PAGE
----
The social Security Secretary Alistair Darling's first act as the self-styled "champion for older people" was to alter the tax rules to prevent workers from taking early retirement until the age of 55. The age change would come into force between 2010 and 2020, alongside the increase in the state pension age for women from 60 to 65. Publishing his report "Winning The Generation Game", Mr Darling insisted that he was not trying to kill aspirations but to prevent firms from laying off valuable workers too soon and forcing the state to pick up the bill: "What is a problem for all of us is where somebody comes out of the workplace involuntarily, not because they choose to, and they don't have enough income to make ends meet," he said.
It is certainly true that many firms treat workers over 50 disgracefully, seeing the offer of early retirement as a convenient way of dumping older employees. Employment rates among the over-50s have plummeted recently - from 84 per cent 20 years ago to 67 per cent now.
It is certainly right that employers who mistreat willing older workers should be stamped on. As life expectancy continues to rise, many older people will be hoping to have many years of productive work ahead of them. They rightly resent the assumption that their skills and knowledge are of little use to employers. But others don't feel this way. They carefully put money aside into occupational or personal pension schemes, and dream of the day when they can be free of the grind of unstimulating employment and set out instead on a more rewarding lifestyle, based on the saving they have accrued during their working lives. It is an ambition they may not realise when the time comes. But they have every right to dream, and the Government should not be deriding those dreams.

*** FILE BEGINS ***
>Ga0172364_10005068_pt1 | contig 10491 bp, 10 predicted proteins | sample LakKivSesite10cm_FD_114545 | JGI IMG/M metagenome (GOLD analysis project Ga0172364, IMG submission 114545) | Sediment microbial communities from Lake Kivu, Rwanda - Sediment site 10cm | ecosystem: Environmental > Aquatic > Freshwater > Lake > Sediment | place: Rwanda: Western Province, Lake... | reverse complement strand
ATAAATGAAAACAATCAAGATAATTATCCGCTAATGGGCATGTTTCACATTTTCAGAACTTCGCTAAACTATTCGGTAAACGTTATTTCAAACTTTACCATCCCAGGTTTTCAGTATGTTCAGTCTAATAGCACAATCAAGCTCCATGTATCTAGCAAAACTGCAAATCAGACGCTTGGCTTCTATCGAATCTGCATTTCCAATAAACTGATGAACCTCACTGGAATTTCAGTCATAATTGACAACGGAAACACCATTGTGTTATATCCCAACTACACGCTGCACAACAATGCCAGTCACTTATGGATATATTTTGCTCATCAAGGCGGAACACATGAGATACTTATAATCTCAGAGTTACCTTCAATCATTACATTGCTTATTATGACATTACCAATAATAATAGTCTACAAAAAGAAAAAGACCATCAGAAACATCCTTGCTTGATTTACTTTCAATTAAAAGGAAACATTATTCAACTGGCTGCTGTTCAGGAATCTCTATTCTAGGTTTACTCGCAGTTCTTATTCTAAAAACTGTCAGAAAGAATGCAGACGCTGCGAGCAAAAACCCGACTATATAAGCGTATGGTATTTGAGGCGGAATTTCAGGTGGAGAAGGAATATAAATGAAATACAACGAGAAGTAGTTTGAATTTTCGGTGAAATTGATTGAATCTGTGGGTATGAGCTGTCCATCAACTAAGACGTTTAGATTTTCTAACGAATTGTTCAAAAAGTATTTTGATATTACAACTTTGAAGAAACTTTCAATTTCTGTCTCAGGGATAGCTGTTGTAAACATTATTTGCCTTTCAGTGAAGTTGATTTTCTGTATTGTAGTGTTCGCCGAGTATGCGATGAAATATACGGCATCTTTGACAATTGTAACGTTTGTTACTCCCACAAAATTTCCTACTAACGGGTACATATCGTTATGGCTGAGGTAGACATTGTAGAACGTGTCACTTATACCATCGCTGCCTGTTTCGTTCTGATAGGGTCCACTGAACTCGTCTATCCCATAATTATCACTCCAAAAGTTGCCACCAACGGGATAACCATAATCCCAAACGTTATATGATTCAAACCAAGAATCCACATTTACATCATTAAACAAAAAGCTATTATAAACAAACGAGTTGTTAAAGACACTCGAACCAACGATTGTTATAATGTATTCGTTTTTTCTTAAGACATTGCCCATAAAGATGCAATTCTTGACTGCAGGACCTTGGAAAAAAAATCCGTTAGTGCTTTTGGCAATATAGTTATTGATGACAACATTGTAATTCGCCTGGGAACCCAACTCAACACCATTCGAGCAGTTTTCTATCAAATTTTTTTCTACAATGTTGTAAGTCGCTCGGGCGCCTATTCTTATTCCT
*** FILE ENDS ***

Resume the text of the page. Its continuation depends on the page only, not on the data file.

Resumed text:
Some of the workers affected by the Government's proposals are in their mid-30s. They may have saved into pension schemes for nearly two decades, hoping that - by the age of 50 - they will have saved enough to retire. Now nanny Darling tells them that their place on the golf course must wait. The Government came to office pledged to "think the unthinkable" on welfare spending. That was an admirable ambition. But thousands of bored workers in their thirties will now be hoping that they could unthink this one. Tread softly, Mr Darling, because you tread on our dreams.
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